Fall color has quickly worked its way down the mountainsides near Asheville, NC, adding some nice hues to the landscape at elevations between 2,000 and 3,000 feet heading into the last part of October. Some oranges and reds are lingering at higher elevations as well, but those areas above 3, 500 feet will be slipping past peak soon.
While Csaba, Bugsy and Rosco the Innpugs will not be in attendance (conflict with their nap schedule), they wanted to share new of this upcoming fun event with you.
The official start to fall is just six weeks away, but who’s counting? OK, we admit it. We are! After a hot and dry July, we’re so ready for the cool and crisp autumn mountain air that we know and love. This post will highlight what to expect when you visit the Asheville, NC, area during the fall season.
One thing that sets Black Mountain apart from other small towns in western North Carolina is the depth of fantastic local restaurants. Of course, there’s farm-to-table, but also gastropubs, pizza joints, casual fine dining, several restaurants with international menus, and more. With so many choices, a great way for foodies to expand their horizons is through a guided tour by Creative Mountain Food Tours.
Time to break out the Christmas music, light the tree, and be merry — some really fun holiday events are going on this year in Black Mountain, NC, including outdoor movies! They’ll be showing “It’s a Wonderful Life” (Dec. 4), “A Christmas Story” (Dec.12) and “The Polar Express” (Dec. 19) at The Junction building on Black Mountain Avenue. All movies play at 8pm.
Color is beginning its swift migration down to elevations below 3,000 feet and we are on our way to peak time around Asheville and Black Mountain, NC, which typically arrives between October 21 and October 31.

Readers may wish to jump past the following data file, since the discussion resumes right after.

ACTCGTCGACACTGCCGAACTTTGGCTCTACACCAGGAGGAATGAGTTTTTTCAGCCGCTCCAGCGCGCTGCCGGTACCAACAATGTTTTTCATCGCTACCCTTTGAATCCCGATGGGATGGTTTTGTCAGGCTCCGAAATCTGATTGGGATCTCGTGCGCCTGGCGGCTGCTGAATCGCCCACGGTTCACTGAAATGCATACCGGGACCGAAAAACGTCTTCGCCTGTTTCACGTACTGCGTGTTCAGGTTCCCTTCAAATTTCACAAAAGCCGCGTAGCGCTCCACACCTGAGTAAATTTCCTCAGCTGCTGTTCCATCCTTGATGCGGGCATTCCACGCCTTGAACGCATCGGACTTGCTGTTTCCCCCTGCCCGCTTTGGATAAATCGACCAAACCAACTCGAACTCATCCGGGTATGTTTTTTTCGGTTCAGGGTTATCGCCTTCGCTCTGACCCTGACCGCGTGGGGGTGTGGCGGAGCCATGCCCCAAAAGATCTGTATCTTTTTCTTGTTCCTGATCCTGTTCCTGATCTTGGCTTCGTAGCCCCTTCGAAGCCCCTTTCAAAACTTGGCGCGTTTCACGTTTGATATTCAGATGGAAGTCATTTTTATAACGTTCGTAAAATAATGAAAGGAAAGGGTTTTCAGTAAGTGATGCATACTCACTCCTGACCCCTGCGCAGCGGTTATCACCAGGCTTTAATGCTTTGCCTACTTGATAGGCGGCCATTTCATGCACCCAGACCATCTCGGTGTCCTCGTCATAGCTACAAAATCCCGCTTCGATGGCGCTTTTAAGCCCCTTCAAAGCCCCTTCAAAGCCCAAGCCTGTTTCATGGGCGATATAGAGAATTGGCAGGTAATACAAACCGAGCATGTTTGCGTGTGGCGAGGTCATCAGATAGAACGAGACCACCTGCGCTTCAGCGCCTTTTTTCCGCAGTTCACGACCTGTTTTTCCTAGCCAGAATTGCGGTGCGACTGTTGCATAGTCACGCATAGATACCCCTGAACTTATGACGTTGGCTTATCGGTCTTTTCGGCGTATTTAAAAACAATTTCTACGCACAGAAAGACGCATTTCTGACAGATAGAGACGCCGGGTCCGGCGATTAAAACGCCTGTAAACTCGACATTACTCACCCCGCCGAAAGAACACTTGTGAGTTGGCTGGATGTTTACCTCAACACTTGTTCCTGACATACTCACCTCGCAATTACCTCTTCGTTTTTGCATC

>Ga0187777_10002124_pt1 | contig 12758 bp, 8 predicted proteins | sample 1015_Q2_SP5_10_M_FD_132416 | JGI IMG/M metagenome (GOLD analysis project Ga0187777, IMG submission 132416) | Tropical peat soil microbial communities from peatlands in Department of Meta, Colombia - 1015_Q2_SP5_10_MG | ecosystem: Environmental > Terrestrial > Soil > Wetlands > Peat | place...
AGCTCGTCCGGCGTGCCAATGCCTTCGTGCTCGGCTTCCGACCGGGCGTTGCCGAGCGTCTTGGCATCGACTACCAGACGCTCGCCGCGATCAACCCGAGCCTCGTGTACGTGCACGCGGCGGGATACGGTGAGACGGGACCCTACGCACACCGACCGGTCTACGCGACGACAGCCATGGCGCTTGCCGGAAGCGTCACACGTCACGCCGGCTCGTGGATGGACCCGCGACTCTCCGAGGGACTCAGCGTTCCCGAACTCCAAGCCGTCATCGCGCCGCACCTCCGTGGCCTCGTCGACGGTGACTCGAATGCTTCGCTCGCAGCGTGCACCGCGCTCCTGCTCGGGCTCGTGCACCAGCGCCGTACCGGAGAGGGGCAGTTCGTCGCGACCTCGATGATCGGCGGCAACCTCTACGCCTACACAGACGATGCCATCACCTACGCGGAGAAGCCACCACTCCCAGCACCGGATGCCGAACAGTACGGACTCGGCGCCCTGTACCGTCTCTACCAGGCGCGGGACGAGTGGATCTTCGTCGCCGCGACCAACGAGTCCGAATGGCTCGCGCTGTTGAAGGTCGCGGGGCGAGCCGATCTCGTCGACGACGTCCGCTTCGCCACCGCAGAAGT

Our “Fall near Asheville” Pinterest board is now live and in full color! Fall color, that is.
Sure, October is the month where Mother Nature transforms the mountains of Western North Carolina into a brilliant work of art with her color palette of golds, reds and oranges, but it’s also when the colorful work of our local artisans is celebrated, during American Craft Week.
In February, we were at one of Black Mountain’s restaurants — a longtime local favorite called My Father’s Pizza & Pasta. While devouring our lasagna, spinach ravioli and tasty artichoke salad, we started talking about how when we arrived in 2007, we noticed how much art by local artists was displayed at restaurants and how awesome it was to be in an area that’s so supportive of its artists.
One festival our guests always look forward to is the Sourwood Festival in Black Mountain, NC, a charming small town halfway between Asheville and the Inn on Mill Creek B&B. The Sourwood Festival has been going strong for almost 40 years, and is a highlight of summer in the mountains of western North Carolina.